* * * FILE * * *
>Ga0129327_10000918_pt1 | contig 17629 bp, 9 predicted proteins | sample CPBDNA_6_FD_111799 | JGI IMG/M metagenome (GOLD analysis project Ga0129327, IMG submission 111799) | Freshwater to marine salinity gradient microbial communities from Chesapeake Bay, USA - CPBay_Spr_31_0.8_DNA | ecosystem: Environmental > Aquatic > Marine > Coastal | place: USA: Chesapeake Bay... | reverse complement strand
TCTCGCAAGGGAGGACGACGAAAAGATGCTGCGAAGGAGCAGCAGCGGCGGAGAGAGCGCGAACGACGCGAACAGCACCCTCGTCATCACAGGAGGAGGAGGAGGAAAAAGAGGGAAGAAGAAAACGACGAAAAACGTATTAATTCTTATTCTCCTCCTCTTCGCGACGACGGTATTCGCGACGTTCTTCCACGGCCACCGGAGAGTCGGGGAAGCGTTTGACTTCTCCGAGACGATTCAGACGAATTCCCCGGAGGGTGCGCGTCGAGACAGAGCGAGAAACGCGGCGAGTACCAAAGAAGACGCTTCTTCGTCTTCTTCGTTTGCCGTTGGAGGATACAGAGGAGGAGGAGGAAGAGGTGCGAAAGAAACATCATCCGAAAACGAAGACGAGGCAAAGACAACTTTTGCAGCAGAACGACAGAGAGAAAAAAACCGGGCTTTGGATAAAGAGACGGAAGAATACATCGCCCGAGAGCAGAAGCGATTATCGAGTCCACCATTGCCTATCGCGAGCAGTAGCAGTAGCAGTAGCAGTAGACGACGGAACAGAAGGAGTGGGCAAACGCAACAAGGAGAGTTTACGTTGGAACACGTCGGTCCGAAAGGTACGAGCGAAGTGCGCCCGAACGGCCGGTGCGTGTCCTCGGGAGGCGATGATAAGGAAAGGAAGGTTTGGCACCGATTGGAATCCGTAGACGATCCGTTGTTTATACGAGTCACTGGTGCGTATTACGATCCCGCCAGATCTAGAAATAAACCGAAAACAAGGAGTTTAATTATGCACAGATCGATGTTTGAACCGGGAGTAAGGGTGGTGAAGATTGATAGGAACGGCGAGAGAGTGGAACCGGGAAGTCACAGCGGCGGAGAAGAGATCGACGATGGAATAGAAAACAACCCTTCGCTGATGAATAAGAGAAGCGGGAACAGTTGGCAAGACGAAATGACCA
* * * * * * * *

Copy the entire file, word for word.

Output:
>Ga0129327_10000918_pt1 | contig 17629 bp, 9 predicted proteins | sample CPBDNA_6_FD_111799 | JGI IMG/M metagenome (GOLD analysis project Ga0129327, IMG submission 111799) | Freshwater to marine salinity gradient microbial communities from Chesapeake Bay, USA - CPBay_Spr_31_0.8_DNA | ecosystem: Environmental > Aquatic > Marine > Coastal | place: USA: Chesapeake Bay... | reverse complement strand
TCTCGCAAGGGAGGACGACGAAAAGATGCTGCGAAGGAGCAGCAGCGGCGGAGAGAGCGCGAACGACGCGAACAGCACCCTCGTCATCACAGGAGGAGGAGGAGGAAAAAGAGGGAAGAAGAAAACGACGAAAAACGTATTAATTCTTATTCTCCTCCTCTTCGCGACGACGGTATTCGCGACGTTCTTCCACGGCCACCGGAGAGTCGGGGAAGCGTTTGACTTCTCCGAGACGATTCAGACGAATTCCCCGGAGGGTGCGCGTCGAGACAGAGCGAGAAACGCGGCGAGTACCAAAGAAGACGCTTCTTCGTCTTCTTCGTTTGCCGTTGGAGGATACAGAGGAGGAGGAGGAAGAGGTGCGAAAGAAACATCATCCGAAAACGAAGACGAGGCAAAGACAACTTTTGCAGCAGAACGACAGAGAGAAAAAAACCGGGCTTTGGATAAAGAGACGGAAGAATACATCGCCCGAGAGCAGAAGCGATTATCGAGTCCACCATTGCCTATCGCGAGCAGTAGCAGTAGCAGTAGCAGTAGACGACGGAACAGAAGGAGTGGGCAAACGCAACAAGGAGAGTTTACGTTGGAACACGTCGGTCCGAAAGGTACGAGCGAAGTGCGCCCGAACGGCCGGTGCGTGTCCTCGGGAGGCGATGATAAGGAAAGGAAGGTTTGGCACCGATTGGAATCCGTAGACGATCCGTTGTTTATACGAGTCACTGGTGCGTATTACGATCCCGCCAGATCTAGAAATAAACCGAAAACAAGGAGTTTAATTATGCACAGATCGATGTTTGAACCGGGAGTAAGGGTGGTGAAGATTGATAGGAACGGCGAGAGAGTGGAACCGGGAAGTCACAGCGGCGGAGAAGAGATCGACGATGGAATAGAAAACAACCCTTCGCTGATGAATAAGAGAAGCGGGAACAGTTGGCAAGACGAAATGACCA